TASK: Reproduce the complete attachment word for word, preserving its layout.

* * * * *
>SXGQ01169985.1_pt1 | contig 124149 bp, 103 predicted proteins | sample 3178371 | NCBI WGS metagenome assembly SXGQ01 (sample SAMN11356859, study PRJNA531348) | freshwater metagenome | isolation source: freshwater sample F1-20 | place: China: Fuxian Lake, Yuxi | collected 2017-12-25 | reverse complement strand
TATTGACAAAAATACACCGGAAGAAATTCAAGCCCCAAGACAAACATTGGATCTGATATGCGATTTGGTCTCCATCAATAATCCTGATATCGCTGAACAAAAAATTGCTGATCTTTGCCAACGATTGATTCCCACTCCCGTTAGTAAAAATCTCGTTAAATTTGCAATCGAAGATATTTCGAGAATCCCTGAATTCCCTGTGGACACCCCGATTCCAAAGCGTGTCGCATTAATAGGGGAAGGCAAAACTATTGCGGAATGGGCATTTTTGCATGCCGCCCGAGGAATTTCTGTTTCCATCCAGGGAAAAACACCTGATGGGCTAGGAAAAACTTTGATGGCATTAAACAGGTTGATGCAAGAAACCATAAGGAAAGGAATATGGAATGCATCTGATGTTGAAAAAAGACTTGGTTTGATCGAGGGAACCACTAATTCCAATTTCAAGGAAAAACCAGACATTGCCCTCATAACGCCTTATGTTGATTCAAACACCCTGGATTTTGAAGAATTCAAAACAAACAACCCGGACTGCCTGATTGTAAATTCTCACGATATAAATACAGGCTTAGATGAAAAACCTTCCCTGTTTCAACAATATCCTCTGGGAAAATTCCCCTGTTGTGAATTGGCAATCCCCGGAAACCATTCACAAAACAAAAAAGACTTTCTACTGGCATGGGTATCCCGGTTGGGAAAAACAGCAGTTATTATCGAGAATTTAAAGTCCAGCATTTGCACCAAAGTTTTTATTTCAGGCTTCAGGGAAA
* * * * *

>SXGQ01169985.1_pt1 | contig 124149 bp, 103 predicted proteins | sample 3178371 | NCBI WGS metagenome assembly SXGQ01 (sample SAMN11356859, study PRJNA531348) | freshwater metagenome | isolation source: freshwater sample F1-20 | place: China: Fuxian Lake, Yuxi | collected 2017-12-25 | reverse complement strand
TATTGACAAAAATACACCGGAAGAAATTCAAGCCCCAAGACAAACATTGGATCTGATATGCGATTTGGTCTCCATCAATAATCCTGATATCGCTGAACAAAAAATTGCTGATCTTTGCCAACGATTGATTCCCACTCCCGTTAGTAAAAATCTCGTTAAATTTGCAATCGAAGATATTTCGAGAATCCCTGAATTCCCTGTGGACACCCCGATTCCAAAGCGTGTCGCATTAATAGGGGAAGGCAAAACTATTGCGGAATGGGCATTTTTGCATGCCGCCCGAGGAATTTCTGTTTCCATCCAGGGAAAAACACCTGATGGGCTAGGAAAAACTTTGATGGCATTAAACAGGTTGATGCAAGAAACCATAAGGAAAGGAATATGGAATGCATCTGATGTTGAAAAAAGACTTGGTTTGATCGAGGGAACCACTAATTCCAATTTCAAGGAAAAACCAGACATTGCCCTCATAACGCCTTATGTTGATTCAAACACCCTGGATTTTGAAGAATTCAAAACAAACAACCCGGACTGCCTGATTGTAAATTCTCACGATATAAATACAGGCTTAGATGAAAAACCTTCCCTGTTTCAACAATATCCTCTGGGAAAATTCCCCTGTTGTGAATTGGCAATCCCCGGAAACCATTCACAAAACAAAAAAGACTTTCTACTGGCATGGGTATCCCGGTTGGGAAAAACAGCAGTTATTATCGAGAATTTAAAGTCCAGCATTTGCACCAAAGTTTTTATTTCAGGCTTCAGGGAAA